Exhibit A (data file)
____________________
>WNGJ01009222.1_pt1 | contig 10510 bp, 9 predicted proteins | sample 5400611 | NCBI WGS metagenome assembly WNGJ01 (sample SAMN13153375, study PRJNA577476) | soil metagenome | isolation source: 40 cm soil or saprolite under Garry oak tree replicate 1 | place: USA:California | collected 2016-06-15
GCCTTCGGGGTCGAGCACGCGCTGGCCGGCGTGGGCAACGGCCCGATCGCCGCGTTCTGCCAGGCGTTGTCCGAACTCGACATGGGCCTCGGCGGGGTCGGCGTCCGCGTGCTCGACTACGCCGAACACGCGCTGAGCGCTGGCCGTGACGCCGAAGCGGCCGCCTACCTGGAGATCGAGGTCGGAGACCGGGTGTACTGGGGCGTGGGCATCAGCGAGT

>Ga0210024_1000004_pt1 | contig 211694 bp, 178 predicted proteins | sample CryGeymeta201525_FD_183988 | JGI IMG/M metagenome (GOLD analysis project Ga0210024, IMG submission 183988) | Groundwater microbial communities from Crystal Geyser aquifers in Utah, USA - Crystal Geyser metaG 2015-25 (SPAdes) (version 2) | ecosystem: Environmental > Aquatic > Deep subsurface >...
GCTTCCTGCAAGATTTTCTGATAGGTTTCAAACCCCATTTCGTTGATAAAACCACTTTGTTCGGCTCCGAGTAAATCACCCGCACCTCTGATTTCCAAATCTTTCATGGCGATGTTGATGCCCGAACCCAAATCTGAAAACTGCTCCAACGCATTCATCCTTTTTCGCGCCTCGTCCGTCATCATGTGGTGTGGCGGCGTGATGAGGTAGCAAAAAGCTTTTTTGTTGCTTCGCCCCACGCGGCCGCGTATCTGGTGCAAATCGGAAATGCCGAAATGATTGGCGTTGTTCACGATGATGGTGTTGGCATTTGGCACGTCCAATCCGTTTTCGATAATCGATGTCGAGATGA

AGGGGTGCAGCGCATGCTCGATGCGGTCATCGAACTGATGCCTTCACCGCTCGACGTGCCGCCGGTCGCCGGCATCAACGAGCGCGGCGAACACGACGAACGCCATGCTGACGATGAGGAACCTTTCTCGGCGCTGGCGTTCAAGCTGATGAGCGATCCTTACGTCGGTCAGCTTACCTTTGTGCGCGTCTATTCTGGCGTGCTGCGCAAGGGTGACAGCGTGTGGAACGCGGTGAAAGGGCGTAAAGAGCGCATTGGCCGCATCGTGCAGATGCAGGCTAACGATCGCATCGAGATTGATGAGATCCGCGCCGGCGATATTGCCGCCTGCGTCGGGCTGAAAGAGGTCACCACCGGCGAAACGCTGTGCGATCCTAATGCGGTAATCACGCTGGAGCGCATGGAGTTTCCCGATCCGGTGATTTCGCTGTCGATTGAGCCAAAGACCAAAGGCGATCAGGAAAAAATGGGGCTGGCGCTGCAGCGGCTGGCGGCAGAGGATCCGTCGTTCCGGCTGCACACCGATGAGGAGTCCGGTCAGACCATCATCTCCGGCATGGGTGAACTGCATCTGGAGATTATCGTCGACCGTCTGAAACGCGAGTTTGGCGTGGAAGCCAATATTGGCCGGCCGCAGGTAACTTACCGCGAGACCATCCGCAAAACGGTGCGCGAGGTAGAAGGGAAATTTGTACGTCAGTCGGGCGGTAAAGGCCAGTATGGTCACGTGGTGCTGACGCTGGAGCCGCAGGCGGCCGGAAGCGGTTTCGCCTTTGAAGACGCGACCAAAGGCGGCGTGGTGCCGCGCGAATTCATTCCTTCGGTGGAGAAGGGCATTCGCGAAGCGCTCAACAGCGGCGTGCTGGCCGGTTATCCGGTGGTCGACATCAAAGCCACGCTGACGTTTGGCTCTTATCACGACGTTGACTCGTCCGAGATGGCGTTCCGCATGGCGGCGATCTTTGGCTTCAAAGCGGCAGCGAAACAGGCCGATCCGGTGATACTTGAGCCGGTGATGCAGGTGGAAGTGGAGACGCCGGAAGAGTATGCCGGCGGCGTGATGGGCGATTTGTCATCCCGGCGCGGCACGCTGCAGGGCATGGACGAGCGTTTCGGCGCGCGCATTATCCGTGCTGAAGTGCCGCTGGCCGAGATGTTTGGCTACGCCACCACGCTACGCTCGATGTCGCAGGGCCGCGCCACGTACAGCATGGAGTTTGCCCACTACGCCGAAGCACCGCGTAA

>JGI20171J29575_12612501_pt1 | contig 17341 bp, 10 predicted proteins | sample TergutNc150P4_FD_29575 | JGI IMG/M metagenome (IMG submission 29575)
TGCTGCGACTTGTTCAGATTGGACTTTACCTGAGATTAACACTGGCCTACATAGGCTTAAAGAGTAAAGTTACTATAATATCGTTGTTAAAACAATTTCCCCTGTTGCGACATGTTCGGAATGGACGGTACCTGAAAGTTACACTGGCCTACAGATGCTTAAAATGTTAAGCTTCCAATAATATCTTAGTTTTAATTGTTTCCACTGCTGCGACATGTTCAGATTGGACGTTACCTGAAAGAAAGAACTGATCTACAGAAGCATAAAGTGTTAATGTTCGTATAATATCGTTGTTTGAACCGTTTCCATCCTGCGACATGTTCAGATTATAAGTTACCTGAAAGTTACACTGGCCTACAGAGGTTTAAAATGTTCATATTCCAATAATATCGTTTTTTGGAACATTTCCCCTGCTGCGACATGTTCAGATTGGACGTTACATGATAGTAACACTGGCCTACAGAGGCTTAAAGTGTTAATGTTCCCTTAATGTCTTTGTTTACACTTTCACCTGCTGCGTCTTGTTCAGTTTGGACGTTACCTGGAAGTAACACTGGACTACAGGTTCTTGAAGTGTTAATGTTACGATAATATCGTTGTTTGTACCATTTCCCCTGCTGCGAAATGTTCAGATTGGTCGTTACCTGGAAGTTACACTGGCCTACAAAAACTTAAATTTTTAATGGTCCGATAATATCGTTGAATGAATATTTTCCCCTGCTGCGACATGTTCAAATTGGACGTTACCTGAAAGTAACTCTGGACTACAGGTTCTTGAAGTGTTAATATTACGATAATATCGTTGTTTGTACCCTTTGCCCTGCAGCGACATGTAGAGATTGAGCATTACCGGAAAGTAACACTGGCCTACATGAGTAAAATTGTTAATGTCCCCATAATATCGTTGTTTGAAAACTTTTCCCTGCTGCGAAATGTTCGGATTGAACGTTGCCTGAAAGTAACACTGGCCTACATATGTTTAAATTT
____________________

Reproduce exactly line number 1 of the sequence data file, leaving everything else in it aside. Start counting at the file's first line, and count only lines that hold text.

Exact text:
>WNGJ01009222.1_pt1 | contig 10510 bp, 9 predicted proteins | sample 5400611 | NCBI WGS metagenome assembly WNGJ01 (sample SAMN13153375, study PRJNA577476) | soil metagenome | isolation source: 40 cm soil or saprolite under Garry oak tree replicate 1 | place: USA:California | collected 2016-06-15